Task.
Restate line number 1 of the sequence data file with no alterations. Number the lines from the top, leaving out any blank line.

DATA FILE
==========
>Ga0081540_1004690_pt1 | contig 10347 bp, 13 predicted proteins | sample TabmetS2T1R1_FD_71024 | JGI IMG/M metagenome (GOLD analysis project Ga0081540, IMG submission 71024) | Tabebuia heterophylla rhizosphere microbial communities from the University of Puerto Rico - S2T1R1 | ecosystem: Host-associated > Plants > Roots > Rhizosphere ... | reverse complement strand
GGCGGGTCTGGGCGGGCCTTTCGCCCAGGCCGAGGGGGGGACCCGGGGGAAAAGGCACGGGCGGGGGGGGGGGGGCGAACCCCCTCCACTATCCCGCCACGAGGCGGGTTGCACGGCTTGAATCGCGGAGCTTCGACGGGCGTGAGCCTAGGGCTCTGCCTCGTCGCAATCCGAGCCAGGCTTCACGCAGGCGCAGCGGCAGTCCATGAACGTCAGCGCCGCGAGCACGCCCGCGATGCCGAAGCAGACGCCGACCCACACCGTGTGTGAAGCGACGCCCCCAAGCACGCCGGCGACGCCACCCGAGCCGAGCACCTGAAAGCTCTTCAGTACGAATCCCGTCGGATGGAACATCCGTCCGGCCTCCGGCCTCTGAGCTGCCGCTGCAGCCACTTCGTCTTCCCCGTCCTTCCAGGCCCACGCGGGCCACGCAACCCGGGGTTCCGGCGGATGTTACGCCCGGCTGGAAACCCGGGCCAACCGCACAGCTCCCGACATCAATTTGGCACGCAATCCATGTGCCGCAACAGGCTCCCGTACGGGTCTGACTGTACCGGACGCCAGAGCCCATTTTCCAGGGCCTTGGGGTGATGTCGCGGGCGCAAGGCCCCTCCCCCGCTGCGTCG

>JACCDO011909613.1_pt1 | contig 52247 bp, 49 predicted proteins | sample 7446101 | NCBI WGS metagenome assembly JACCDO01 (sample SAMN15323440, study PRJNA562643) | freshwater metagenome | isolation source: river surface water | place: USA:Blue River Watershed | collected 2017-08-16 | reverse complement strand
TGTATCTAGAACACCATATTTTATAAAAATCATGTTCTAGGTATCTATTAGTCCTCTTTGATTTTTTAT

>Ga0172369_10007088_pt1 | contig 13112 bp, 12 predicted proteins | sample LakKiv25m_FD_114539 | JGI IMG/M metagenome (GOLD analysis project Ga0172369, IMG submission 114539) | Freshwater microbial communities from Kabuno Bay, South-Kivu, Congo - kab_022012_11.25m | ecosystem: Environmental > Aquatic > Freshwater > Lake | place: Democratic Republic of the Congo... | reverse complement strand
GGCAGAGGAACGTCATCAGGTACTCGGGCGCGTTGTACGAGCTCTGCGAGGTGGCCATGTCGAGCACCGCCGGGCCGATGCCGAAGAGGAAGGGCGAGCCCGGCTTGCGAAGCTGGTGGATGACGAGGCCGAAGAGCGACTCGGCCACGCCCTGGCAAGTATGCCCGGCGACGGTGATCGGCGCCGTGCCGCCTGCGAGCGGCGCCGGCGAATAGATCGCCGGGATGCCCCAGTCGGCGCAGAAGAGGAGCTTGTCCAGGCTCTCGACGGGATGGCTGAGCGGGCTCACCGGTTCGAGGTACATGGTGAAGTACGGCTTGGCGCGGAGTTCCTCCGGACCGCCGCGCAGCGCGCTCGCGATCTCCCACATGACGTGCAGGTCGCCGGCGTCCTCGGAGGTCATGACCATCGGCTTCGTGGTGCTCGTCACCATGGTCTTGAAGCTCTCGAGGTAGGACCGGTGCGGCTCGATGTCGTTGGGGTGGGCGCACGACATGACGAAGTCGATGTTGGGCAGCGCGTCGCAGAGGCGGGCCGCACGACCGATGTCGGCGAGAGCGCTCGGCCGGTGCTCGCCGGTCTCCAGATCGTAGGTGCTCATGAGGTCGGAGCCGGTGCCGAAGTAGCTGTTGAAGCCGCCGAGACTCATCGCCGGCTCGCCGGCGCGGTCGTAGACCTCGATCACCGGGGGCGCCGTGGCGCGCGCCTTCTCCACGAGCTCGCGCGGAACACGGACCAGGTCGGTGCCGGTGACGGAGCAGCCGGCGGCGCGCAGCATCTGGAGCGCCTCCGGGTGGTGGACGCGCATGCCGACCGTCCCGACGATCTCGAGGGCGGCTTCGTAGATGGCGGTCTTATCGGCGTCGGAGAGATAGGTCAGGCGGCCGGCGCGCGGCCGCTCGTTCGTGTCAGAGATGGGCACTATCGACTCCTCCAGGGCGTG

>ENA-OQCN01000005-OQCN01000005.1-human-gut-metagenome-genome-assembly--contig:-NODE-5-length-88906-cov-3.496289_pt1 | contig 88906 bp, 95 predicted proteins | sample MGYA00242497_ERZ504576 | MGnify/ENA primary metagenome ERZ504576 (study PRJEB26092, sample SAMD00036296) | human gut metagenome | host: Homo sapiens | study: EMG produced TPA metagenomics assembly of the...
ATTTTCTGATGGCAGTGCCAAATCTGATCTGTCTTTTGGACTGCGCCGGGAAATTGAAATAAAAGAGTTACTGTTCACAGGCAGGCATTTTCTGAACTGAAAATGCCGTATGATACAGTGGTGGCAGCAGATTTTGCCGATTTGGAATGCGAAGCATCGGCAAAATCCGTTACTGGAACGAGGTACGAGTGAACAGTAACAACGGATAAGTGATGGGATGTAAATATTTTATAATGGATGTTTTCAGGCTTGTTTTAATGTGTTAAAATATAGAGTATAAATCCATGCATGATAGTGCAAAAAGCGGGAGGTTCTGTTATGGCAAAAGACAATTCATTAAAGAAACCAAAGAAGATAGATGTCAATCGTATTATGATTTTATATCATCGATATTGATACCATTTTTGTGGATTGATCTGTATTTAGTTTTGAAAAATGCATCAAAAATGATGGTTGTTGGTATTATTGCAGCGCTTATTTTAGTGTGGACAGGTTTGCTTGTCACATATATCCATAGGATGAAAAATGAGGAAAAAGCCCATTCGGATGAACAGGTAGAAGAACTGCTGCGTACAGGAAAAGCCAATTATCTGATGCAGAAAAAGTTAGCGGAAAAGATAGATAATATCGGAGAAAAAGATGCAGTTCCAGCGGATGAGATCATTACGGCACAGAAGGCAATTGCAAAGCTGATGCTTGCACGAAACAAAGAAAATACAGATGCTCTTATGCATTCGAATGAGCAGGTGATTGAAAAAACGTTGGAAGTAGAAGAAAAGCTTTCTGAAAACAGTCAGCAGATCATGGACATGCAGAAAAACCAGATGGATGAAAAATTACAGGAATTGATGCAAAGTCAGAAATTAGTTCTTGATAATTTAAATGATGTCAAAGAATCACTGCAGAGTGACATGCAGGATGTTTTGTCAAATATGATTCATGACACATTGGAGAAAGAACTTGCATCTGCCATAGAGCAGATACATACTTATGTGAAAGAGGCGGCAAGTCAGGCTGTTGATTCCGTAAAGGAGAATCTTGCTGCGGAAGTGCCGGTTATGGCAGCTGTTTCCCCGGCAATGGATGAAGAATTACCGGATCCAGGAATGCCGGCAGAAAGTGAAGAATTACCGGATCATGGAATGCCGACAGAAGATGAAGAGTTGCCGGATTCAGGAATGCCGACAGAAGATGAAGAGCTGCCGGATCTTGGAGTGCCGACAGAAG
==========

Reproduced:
>Ga0081540_1004690_pt1 | contig 10347 bp, 13 predicted proteins | sample TabmetS2T1R1_FD_71024 | JGI IMG/M metagenome (GOLD analysis project Ga0081540, IMG submission 71024) | Tabebuia heterophylla rhizosphere microbial communities from the University of Puerto Rico - S2T1R1 | ecosystem: Host-associated > Plants > Roots > Rhizosphere ... | reverse complement strand